TALLINN - "In the year 2000 a small larvae started its life in the center of an orange. A regular orange, not anything too fancy or special, but boy was it tasty. The larvae grew and grew while eating its way out of its tasty but claustrophobic home to enter the world as a full-grown leech. Full of lust for all things new and oranges, he headed out into the wild, moving slowly but surely, from one orange grove to another, avoiding being stomped or trampled from adventure to adventure. One day, he will get wings and fly amongst the whales. And while no one is quite sure when, the monkey keeps saying it will not take long, it will not take long."
This is how the alternative rock band Leech introduce themselves on their official Web site.
"The band is just like a marriage 's we all complete each other. Everyone's crazy in a different way and everyone's craziness completes the others' craziness," the band's singer Rainer Peterson told The Baltic Times.
Craziness is something Leech seems to be comfortable with. Their music has always been eclectic 's they blend together influences from progressive, space and riff rock, heavy metal and mainstream pop. And they always do this in English.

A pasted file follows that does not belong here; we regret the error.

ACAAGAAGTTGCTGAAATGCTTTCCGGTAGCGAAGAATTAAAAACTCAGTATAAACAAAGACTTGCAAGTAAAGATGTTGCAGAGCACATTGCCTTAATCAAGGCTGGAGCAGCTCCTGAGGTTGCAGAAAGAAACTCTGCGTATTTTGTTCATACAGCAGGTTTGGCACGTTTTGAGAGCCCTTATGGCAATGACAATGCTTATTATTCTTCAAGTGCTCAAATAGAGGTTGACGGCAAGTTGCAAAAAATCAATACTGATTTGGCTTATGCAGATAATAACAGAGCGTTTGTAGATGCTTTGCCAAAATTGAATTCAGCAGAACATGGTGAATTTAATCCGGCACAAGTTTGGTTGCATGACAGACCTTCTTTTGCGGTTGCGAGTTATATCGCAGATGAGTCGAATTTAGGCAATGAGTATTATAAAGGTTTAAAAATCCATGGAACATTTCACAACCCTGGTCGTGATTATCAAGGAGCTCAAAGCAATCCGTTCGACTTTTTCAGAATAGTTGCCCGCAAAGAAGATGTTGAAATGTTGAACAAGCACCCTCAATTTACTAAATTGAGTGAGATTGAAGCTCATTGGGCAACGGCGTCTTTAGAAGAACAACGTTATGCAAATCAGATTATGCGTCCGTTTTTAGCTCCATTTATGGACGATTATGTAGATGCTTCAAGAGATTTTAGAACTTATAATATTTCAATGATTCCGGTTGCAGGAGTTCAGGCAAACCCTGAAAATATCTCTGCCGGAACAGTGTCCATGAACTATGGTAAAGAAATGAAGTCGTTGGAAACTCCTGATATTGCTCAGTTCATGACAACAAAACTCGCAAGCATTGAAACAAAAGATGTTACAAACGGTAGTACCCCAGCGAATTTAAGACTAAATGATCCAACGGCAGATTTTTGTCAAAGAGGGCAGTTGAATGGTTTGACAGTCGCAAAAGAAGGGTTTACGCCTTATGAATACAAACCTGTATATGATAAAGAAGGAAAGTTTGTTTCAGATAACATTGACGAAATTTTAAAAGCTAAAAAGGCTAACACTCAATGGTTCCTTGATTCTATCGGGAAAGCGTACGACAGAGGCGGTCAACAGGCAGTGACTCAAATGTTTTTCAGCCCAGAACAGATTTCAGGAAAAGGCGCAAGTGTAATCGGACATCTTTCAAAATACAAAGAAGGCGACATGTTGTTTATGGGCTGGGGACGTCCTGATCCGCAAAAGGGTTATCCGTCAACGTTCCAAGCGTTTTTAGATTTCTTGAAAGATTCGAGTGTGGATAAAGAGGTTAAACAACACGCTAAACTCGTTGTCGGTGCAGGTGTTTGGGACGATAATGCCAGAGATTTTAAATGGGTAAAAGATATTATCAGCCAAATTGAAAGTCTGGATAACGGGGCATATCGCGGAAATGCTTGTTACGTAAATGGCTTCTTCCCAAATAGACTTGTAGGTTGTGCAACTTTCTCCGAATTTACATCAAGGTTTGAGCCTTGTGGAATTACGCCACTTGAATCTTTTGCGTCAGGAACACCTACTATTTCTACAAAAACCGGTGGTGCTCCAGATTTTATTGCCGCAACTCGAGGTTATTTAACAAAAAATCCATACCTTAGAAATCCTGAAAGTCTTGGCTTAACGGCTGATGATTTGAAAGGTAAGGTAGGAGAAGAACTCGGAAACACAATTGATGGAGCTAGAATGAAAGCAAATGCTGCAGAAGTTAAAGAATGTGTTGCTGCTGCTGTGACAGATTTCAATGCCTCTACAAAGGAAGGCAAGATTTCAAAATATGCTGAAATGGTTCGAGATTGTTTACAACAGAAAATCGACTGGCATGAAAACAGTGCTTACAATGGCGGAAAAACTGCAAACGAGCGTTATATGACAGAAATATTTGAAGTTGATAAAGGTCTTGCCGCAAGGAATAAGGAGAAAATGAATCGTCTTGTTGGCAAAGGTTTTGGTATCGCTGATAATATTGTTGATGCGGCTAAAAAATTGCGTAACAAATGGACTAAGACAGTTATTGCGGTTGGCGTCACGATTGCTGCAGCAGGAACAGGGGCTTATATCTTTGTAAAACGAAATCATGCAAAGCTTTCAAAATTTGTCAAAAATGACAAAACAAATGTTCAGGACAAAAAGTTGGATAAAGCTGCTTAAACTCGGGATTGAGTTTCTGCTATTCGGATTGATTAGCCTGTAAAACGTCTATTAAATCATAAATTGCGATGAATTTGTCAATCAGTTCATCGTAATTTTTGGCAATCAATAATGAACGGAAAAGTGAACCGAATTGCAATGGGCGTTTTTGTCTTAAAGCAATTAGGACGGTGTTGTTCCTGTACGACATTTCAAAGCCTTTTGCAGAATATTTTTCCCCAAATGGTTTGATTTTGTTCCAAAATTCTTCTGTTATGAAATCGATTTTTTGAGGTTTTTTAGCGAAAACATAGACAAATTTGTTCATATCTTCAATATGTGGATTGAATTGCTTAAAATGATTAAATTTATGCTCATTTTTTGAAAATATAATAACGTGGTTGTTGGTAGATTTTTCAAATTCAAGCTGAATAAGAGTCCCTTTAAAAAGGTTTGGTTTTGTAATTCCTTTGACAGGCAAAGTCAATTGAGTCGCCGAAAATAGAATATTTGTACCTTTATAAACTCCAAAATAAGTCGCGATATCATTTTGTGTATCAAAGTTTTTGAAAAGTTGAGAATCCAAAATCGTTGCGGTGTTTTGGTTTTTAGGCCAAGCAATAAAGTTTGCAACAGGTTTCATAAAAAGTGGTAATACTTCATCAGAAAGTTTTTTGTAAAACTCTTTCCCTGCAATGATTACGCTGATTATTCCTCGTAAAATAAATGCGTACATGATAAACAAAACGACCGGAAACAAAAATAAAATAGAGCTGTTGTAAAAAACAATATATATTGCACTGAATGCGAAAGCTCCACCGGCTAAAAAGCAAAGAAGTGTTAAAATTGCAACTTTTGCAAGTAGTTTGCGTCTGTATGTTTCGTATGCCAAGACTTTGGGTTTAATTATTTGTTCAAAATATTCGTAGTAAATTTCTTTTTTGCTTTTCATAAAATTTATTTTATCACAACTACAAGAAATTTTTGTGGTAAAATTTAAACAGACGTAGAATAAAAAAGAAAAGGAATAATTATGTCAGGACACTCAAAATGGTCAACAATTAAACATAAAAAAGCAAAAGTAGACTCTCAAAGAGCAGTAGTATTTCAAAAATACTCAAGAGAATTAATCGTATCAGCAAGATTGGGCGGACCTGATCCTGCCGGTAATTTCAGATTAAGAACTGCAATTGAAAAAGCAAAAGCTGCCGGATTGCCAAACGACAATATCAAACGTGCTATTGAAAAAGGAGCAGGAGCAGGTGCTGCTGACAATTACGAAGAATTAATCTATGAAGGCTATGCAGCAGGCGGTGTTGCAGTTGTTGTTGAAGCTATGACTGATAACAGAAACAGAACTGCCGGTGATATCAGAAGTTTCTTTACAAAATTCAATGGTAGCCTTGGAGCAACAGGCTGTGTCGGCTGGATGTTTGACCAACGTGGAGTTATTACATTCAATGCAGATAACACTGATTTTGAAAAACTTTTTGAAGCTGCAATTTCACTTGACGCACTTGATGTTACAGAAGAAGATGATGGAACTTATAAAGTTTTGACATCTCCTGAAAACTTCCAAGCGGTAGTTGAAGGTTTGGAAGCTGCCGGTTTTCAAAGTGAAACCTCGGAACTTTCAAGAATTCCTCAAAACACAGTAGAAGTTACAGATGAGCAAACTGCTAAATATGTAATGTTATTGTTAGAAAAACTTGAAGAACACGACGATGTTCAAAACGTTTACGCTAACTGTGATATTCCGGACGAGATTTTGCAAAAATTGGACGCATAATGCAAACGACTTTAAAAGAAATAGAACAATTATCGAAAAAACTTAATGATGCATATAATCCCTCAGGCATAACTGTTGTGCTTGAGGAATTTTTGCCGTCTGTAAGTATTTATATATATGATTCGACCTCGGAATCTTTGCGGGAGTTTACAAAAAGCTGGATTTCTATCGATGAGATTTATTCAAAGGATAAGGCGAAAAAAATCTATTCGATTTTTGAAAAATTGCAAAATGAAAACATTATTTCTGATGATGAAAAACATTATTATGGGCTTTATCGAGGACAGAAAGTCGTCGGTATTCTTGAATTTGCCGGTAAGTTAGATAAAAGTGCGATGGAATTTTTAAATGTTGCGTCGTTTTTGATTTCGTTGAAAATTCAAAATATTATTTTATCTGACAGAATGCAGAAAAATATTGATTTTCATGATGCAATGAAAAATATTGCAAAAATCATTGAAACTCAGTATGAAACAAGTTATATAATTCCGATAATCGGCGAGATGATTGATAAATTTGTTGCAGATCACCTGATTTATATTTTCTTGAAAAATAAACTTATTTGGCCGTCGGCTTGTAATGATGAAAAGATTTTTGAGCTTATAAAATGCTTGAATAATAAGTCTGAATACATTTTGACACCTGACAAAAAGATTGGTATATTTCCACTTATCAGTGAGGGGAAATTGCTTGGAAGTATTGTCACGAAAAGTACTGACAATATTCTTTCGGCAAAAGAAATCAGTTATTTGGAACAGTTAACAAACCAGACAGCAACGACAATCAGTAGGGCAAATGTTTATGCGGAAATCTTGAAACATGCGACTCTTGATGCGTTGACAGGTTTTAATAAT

The three other men that make up Leech are Magnus Andre (bass), Ivo Koopuud (guitar) and Erik Neuman (drums). As is common with Estonian musicians, most of them are also involved in other projects. Andre is also part of Black Sabbath tribute group PlekkSaapad and alternative rock band Melmac, Neuman has been part of metal band Loom, and Rainer is half the pop-industrial duo RUHT.
The band has done over fifty live shows and has released two singles so far ("Disconnected" in 2003, and "Powerfields," which was in the Baltic New Music Chart last year).
While Leech has quite a large group of fans out there, it has so far not made a name for itself in the recording world. But with the release of the long-awaited album "Tram-O-Gram," which the band members describe as "the first album of the chaos managers and intergalactic progressive metal pilots [that] crashes the sound systems, decks and boom boxes of the fans like a flying saucer that hit Roswell," the band has not disappointed its supporters.
It has been said that Estonia has never had a flawless alternative rock band that we could proudly present to the rest of the world. I believe that Leech might just take the cake with their new album.
But judge for yourself 's go and listen to what the band describes as its "postcards from a post-apocalyptic world that might not be such a bad place without humans."
Nov. 23: Rockstar's, Tallinn
Nov. 30: Lutsu Teater, Tartu
Dec. 21: Green Christmas, Rakverewww.leechband.net